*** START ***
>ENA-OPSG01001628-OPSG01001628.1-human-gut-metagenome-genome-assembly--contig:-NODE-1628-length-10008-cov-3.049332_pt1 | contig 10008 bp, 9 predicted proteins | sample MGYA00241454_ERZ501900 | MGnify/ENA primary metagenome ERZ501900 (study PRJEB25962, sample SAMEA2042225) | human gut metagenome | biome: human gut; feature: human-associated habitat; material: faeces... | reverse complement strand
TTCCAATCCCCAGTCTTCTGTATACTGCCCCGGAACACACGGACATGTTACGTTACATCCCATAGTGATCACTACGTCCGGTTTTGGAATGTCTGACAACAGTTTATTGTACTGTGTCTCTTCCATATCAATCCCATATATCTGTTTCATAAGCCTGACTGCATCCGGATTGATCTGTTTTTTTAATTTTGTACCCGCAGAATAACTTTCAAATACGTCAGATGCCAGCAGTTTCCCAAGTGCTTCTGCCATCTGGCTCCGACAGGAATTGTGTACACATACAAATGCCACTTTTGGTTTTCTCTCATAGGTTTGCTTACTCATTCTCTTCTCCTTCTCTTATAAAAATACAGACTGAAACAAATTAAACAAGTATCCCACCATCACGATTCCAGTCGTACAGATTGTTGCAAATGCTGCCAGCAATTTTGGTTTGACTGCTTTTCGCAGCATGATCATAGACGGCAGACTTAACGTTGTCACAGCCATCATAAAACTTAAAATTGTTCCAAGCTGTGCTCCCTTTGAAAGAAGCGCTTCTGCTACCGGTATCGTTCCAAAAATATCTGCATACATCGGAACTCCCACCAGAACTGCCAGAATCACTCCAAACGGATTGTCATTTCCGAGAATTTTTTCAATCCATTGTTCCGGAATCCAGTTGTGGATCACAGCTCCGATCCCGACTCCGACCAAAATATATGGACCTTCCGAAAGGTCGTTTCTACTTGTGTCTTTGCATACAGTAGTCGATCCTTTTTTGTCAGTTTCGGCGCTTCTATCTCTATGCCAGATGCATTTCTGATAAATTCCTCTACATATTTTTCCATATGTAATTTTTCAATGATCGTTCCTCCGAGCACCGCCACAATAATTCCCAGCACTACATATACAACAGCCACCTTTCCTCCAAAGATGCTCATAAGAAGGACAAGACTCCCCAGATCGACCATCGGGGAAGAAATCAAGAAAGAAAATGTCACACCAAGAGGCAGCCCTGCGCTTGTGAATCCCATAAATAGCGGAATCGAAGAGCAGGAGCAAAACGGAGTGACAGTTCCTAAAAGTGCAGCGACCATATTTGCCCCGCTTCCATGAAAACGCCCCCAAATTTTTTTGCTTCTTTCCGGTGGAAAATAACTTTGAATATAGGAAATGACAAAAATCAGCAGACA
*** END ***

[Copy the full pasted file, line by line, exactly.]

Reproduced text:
>ENA-OPSG01001628-OPSG01001628.1-human-gut-metagenome-genome-assembly--contig:-NODE-1628-length-10008-cov-3.049332_pt1 | contig 10008 bp, 9 predicted proteins | sample MGYA00241454_ERZ501900 | MGnify/ENA primary metagenome ERZ501900 (study PRJEB25962, sample SAMEA2042225) | human gut metagenome | biome: human gut; feature: human-associated habitat; material: faeces... | reverse complement strand
TTCCAATCCCCAGTCTTCTGTATACTGCCCCGGAACACACGGACATGTTACGTTACATCCCATAGTGATCACTACGTCCGGTTTTGGAATGTCTGACAACAGTTTATTGTACTGTGTCTCTTCCATATCAATCCCATATATCTGTTTCATAAGCCTGACTGCATCCGGATTGATCTGTTTTTTTAATTTTGTACCCGCAGAATAACTTTCAAATACGTCAGATGCCAGCAGTTTCCCAAGTGCTTCTGCCATCTGGCTCCGACAGGAATTGTGTACACATACAAATGCCACTTTTGGTTTTCTCTCATAGGTTTGCTTACTCATTCTCTTCTCCTTCTCTTATAAAAATACAGACTGAAACAAATTAAACAAGTATCCCACCATCACGATTCCAGTCGTACAGATTGTTGCAAATGCTGCCAGCAATTTTGGTTTGACTGCTTTTCGCAGCATGATCATAGACGGCAGACTTAACGTTGTCACAGCCATCATAAAACTTAAAATTGTTCCAAGCTGTGCTCCCTTTGAAAGAAGCGCTTCTGCTACCGGTATCGTTCCAAAAATATCTGCATACATCGGAACTCCCACCAGAACTGCCAGAATCACTCCAAACGGATTGTCATTTCCGAGAATTTTTTCAATCCATTGTTCCGGAATCCAGTTGTGGATCACAGCTCCGATCCCGACTCCGACCAAAATATATGGACCTTCCGAAAGGTCGTTTCTACTTGTGTCTTTGCATACAGTAGTCGATCCTTTTTTGTCAGTTTCGGCGCTTCTATCTCTATGCCAGATGCATTTCTGATAAATTCCTCTACATATTTTTCCATATGTAATTTTTCAATGATCGTTCCTCCGAGCACCGCCACAATAATTCCCAGCACTACATATACAACAGCCACCTTTCCTCCAAAGATGCTCATAAGAAGGACAAGACTCCCCAGATCGACCATCGGGGAAGAAATCAAGAAAGAAAATGTCACACCAAGAGGCAGCCCTGCGCTTGTGAATCCCATAAATAGCGGAATCGAAGAGCAGGAGCAAAACGGAGTGACAGTTCCTAAAAGTGCAGCGACCATATTTGCCCCGCTTCCATGAAAACGCCCCCAAATTTTTTTGCTTCTTTCCGGTGGAAAATAACTTTGAATATAGGAAATGACAAAAATCAGCAGACA